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I've recently designed what is essentially an aluminium box. I've done the entire design process of CAD software SolidWorks and then done some simulations of loading of the box.

Through iterations I've figured out the minimum thickness of the aluminium (AL6061 T6) box material to be quite small - 0.25 mm. This seemed almost too small to me so I looked up kitchen 'tin' foil for comparison. The Wikipedia page puts tin foil thickness at between 0.2 mm and 0.006 mm. That means that the upper end of the tin foil is easily comparable with the thickness of my box.

I'm aware that tin foil is probably not AL6061 and it's probably not tempered at all but this has thrown me into quite a bit of confusion as to whether or not I can trust my simulation results (I've not given any specific details of my simulation since I don't want to turn this into a homework style question - but I'm happy to share if it helps).

So my question is; can I trust the results at AL6061 T6 is significantly stronger than aluminium foil (it would help if I can find what aluminium the foil is made of)?

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  • $\begingroup$ Showing all your calculations would definitely help. $\endgroup$ – Paul Nov 14 '15 at 23:07
  • $\begingroup$ @Paul show all my CAD calculations? I'm not sure what your asking for here. The FEA matrix is produced by the CAD software and solved by the CAD software. I'm not asking for specific answer to numerical problems I'm asking if/where my intuition is flawed $\endgroup$ – ThePlanMan Nov 14 '15 at 23:09
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    $\begingroup$ It's just that, as-is, we don't have enough information to judge the plausibility of that thickness. Is it a 1x1x1 cm box? Is it a 1x1x1 m box? What sort of load is it supposed to support? Just its own self-weight? An elephant? $\endgroup$ – Wasabi Nov 14 '15 at 23:23
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    $\begingroup$ Always be wary of 'black box' solutions - answers produced by a 'magic box numbers'. I've been using software packages for 3 decades and I've seen people suggest ridiculous solutions based on blind acceptance of an answer from a computer package. There's an old adage "if it looks right on paper, but doesn't feel right in you guts it's probably wrong". Computers & their software are tools to assist you in getting a solution. $\endgroup$ – Fred Nov 15 '15 at 0:05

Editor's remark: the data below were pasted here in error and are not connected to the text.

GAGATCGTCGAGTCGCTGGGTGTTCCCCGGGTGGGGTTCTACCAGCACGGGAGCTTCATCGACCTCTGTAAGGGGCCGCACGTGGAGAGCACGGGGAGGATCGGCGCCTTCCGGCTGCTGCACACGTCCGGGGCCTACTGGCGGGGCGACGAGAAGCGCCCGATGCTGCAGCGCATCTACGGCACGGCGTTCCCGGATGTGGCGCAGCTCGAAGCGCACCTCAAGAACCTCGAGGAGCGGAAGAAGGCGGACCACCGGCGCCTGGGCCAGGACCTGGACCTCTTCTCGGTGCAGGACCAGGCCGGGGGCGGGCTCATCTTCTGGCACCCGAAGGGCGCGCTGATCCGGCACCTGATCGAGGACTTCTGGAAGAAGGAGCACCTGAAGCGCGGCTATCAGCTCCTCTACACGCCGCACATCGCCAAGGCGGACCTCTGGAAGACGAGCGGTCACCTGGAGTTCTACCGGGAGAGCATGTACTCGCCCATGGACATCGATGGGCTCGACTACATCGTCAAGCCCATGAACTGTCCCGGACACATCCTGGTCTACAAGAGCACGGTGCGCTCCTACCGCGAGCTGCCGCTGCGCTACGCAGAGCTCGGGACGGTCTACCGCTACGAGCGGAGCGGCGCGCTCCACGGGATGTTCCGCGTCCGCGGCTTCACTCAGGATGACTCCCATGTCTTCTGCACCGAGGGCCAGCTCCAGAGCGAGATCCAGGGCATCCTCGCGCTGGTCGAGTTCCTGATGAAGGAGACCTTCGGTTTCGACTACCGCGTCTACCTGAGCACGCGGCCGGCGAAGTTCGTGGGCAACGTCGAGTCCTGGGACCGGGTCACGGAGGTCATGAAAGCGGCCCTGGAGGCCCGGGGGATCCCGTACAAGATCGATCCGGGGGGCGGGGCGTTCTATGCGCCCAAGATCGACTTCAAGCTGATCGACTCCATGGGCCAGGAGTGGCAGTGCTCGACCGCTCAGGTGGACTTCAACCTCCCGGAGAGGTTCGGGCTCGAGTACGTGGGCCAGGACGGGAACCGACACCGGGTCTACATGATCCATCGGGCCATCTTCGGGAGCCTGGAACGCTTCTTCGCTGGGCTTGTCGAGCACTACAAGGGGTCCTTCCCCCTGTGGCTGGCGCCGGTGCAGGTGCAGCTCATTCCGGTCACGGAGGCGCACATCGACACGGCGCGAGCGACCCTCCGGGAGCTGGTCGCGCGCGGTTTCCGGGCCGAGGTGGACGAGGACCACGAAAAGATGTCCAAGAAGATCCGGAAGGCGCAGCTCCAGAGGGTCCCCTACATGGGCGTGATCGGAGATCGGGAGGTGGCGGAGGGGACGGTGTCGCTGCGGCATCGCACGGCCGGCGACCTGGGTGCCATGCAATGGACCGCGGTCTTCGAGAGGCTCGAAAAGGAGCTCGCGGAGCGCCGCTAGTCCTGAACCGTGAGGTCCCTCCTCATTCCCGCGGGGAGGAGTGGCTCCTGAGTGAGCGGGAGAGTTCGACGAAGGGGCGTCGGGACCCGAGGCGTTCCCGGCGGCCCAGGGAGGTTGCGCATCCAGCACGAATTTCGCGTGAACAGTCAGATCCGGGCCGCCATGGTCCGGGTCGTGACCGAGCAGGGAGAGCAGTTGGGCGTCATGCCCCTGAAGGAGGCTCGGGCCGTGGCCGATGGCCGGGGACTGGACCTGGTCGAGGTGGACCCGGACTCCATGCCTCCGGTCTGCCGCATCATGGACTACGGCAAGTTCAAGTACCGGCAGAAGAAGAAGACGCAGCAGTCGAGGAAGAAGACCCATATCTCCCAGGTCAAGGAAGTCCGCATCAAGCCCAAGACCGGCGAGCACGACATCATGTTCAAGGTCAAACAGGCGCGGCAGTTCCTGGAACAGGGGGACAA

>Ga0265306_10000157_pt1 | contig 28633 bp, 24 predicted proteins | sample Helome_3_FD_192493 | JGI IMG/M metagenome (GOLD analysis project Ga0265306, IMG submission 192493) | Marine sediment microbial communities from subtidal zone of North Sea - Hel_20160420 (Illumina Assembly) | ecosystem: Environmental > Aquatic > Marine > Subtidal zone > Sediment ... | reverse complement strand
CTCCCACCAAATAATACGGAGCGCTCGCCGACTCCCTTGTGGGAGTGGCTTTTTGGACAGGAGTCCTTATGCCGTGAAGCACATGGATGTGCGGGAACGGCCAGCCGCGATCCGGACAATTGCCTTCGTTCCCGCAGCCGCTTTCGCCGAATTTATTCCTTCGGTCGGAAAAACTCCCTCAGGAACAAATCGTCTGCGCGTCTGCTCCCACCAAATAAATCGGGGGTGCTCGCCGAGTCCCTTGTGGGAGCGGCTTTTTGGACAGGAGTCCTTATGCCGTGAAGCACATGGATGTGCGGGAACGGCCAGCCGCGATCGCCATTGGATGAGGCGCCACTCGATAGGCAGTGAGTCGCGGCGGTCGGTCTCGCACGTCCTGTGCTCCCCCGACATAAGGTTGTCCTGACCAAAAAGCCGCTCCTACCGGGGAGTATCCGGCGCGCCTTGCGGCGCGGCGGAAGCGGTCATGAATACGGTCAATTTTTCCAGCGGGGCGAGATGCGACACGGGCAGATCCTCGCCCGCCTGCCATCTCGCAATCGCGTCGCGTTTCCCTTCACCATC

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    $\begingroup$ With everything, "garbage in - garbage out". If you use software to simulate / model something, you need to make sure that all information you enter applies. I am sure that solid works employs finite element methodology. This would mean that you need to make sure that the programe has / produces enough shells to allow for deflections. Also your boundary conditions need to be correct to get a plausible answer. I have never used Solid Works however. $\endgroup$ – NamSandStorm Nov 18 '15 at 11:22
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Most soda cans in the US are on the order of 0.1 mm thick according to the sources I've seen. So 0.25 mm seems plausible to me, assuming that you made no errors in your calculations.

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The Wikipedia page puts tin foil thickness at between 0.2 mm and 0.006 mm. That means that the upper end of the tin foil is easily comparable with the thickness of my box.

Ooook. Let's look at this, from an engineering perspective.

First, scales. The smallest measurement from Wikipedia vs the largest is a 33x factor difference. This is perhaps hard to conceptualize in mm, but imagine a 1m stick. Now imagine 33 of them. This is the difference between those measurements.

This means you need to be very careful looking at those ranges and saying "oh that means my measurement is about tin foil." Understanding orders of magnitude is a very important engineering principle.

So my question is; can I trust the results at AL6061 T6 is significantly stronger than aluminium foil (it would help if I can find what aluminium the foil is made of)?

It is good to question unintuitive software results. But be careful to not combine different things.

You may (as in this case) attempt to compare things which are not good to compare. Experience helps with this.

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  • $\begingroup$ Additionally, if concerned about buckling stiffness, it goes with the cube of the thickness, so that 33 turns into 35,937 times stiffer. Even the "small" difference between .2 and .25 turns into twice the stiffness. $\endgroup$ – Rick Nov 17 '15 at 14:13

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